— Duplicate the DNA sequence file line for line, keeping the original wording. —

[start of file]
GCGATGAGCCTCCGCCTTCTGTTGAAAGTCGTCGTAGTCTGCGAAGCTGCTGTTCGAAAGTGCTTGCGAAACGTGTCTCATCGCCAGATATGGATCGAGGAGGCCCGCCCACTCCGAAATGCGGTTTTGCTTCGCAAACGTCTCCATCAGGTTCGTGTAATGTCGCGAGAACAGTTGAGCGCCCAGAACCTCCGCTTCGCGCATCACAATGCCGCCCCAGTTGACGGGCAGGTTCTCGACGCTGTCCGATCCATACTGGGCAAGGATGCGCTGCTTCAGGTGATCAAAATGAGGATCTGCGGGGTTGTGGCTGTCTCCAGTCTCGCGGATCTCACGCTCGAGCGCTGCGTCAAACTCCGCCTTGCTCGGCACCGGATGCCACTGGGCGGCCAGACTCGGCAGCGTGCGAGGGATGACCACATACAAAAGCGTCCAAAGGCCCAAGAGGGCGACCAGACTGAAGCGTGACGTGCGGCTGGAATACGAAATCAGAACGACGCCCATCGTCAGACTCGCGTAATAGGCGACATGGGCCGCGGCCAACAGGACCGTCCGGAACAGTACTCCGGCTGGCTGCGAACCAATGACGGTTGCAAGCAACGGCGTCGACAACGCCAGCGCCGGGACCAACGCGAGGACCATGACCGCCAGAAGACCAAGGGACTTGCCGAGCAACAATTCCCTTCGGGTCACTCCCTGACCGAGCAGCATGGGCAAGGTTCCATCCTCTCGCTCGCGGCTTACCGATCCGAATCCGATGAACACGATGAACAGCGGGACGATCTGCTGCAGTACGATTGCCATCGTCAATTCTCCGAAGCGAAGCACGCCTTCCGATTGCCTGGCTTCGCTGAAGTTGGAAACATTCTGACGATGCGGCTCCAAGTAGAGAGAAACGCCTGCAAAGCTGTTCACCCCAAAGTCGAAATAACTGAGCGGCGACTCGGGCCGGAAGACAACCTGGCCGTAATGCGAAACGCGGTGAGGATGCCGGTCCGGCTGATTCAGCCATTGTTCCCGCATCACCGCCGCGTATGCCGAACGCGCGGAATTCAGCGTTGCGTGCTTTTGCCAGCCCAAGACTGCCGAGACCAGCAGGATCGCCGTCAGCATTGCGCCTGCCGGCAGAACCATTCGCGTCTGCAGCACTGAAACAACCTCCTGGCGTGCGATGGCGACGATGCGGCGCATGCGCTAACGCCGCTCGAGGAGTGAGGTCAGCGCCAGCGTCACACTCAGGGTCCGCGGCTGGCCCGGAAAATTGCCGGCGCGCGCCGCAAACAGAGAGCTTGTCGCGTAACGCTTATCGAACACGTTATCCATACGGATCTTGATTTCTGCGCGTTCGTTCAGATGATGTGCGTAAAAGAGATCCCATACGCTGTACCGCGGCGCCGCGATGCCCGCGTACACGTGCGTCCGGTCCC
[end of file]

GCGATGAGCCTCCGCCTTCTGTTGAAAGTCGTCGTAGTCTGCGAAGCTGCTGTTCGAAAGTGCTTGCGAAACGTGTCTCATCGCCAGATATGGATCGAGGAGGCCCGCCCACTCCGAAATGCGGTTTTGCTTCGCAAACGTCTCCATCAGGTTCGTGTAATGTCGCGAGAACAGTTGAGCGCCCAGAACCTCCGCTTCGCGCATCACAATGCCGCCCCAGTTGACGGGCAGGTTCTCGACGCTGTCCGATCCATACTGGGCAAGGATGCGCTGCTTCAGGTGATCAAAATGAGGATCTGCGGGGTTGTGGCTGTCTCCAGTCTCGCGGATCTCACGCTCGAGCGCTGCGTCAAACTCCGCCTTGCTCGGCACCGGATGCCACTGGGCGGCCAGACTCGGCAGCGTGCGAGGGATGACCACATACAAAAGCGTCCAAAGGCCCAAGAGGGCGACCAGACTGAAGCGTGACGTGCGGCTGGAATACGAAATCAGAACGACGCCCATCGTCAGACTCGCGTAATAGGCGACATGGGCCGCGGCCAACAGGACCGTCCGGAACAGTACTCCGGCTGGCTGCGAACCAATGACGGTTGCAAGCAACGGCGTCGACAACGCCAGCGCCGGGACCAACGCGAGGACCATGACCGCCAGAAGACCAAGGGACTTGCCGAGCAACAATTCCCTTCGGGTCACTCCCTGACCGAGCAGCATGGGCAAGGTTCCATCCTCTCGCTCGCGGCTTACCGATCCGAATCCGATGAACACGATGAACAGCGGGACGATCTGCTGCAGTACGATTGCCATCGTCAATTCTCCGAAGCGAAGCACGCCTTCCGATTGCCTGGCTTCGCTGAAGTTGGAAACATTCTGACGATGCGGCTCCAAGTAGAGAGAAACGCCTGCAAAGCTGTTCACCCCAAAGTCGAAATAACTGAGCGGCGACTCGGGCCGGAAGACAACCTGGCCGTAATGCGAAACGCGGTGAGGATGCCGGTCCGGCTGATTCAGCCATTGTTCCCGCATCACCGCCGCGTATGCCGAACGCGCGGAATTCAGCGTTGCGTGCTTTTGCCAGCCCAAGACTGCCGAGACCAGCAGGATCGCCGTCAGCATTGCGCCTGCCGGCAGAACCATTCGCGTCTGCAGCACTGAAACAACCTCCTGGCGTGCGATGGCGACGATGCGGCGCATGCGCTAACGCCGCTCGAGGAGTGAGGTCAGCGCCAGCGTCACACTCAGGGTCCGCGGCTGGCCCGGAAAATTGCCGGCGCGCGCCGCAAACAGAGAGCTTGTCGCGTAACGCTTATCGAACACGTTATCCATACGGATCTTGATTTCTGCGCGTTCGTTCAGATGATGTGCGTAAAAGAGATCCCATACGCTGTACCGCGGCGCCGCGATGCCCGCGTACACGTGCGTCCGGTCCC